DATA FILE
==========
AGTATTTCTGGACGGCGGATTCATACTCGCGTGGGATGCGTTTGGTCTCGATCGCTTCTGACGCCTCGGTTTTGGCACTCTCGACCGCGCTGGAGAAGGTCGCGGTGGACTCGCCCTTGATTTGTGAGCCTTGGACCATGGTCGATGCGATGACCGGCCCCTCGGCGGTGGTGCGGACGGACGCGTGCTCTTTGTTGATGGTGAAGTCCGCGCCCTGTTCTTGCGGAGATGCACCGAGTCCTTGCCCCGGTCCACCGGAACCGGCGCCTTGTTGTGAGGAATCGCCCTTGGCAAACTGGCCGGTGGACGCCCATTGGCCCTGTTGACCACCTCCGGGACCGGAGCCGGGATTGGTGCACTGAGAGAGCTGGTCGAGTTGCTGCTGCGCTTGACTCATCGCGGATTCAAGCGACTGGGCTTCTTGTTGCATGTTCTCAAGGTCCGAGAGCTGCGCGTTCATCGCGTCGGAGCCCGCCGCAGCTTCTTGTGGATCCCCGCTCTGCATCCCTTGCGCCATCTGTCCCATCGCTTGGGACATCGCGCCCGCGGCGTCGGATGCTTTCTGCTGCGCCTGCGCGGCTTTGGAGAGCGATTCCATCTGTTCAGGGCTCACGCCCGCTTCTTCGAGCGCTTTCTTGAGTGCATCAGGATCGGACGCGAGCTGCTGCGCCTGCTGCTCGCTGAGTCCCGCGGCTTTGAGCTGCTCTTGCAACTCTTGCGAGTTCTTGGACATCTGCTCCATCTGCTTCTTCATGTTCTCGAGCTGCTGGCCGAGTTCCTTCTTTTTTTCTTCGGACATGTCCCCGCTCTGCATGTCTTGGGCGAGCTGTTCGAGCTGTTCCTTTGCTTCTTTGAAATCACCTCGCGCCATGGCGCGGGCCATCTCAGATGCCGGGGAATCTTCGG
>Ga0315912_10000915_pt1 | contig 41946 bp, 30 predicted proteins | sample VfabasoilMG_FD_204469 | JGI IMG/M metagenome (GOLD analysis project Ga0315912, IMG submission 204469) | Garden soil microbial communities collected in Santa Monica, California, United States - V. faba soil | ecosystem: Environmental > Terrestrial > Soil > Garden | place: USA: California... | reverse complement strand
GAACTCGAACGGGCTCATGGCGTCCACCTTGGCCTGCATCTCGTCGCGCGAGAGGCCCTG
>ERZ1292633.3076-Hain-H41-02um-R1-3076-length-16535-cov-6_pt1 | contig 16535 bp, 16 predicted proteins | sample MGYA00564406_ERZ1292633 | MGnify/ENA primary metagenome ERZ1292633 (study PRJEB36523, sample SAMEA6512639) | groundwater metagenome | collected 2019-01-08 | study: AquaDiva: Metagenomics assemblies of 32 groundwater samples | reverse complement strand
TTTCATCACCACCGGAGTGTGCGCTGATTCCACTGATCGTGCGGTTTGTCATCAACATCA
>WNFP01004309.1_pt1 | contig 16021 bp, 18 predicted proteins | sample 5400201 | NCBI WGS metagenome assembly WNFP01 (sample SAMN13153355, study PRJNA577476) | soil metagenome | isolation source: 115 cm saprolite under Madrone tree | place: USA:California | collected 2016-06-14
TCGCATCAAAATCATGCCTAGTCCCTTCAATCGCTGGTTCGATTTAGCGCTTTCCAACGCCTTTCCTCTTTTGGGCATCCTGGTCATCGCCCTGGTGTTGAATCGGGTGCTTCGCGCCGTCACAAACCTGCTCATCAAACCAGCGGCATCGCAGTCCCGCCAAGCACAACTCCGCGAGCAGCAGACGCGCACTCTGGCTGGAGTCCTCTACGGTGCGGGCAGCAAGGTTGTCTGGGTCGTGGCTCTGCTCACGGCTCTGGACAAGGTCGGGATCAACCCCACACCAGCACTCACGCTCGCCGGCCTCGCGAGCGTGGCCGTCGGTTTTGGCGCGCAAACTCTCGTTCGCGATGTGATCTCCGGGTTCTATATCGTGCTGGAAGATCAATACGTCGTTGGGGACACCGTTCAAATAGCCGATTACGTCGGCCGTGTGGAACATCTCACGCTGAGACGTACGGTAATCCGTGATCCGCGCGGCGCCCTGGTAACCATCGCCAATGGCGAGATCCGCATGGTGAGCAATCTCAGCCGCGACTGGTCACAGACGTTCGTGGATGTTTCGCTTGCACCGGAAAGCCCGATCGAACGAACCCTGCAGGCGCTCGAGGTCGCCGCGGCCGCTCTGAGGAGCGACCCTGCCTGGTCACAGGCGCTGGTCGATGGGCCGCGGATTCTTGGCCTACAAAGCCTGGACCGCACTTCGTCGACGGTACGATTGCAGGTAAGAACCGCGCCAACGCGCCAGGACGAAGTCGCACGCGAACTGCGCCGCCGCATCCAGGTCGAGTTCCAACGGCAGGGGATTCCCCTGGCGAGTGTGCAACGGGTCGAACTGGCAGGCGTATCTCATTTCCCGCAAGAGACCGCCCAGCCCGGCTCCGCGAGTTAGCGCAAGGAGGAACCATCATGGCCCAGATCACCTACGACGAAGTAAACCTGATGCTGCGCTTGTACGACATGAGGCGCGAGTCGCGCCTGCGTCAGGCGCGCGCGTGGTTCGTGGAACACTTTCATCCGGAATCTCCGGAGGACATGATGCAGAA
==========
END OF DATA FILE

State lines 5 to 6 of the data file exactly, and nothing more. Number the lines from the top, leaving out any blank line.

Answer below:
TTTCATCACCACCGGAGTGTGCGCTGATTCCACTGATCGTGCGGTTTGTCATCAACATCA
>WNFP01004309.1_pt1 | contig 16021 bp, 18 predicted proteins | sample 5400201 | NCBI WGS metagenome assembly WNFP01 (sample SAMN13153355, study PRJNA577476) | soil metagenome | isolation source: 115 cm saprolite under Madrone tree | place: USA:California | collected 2016-06-14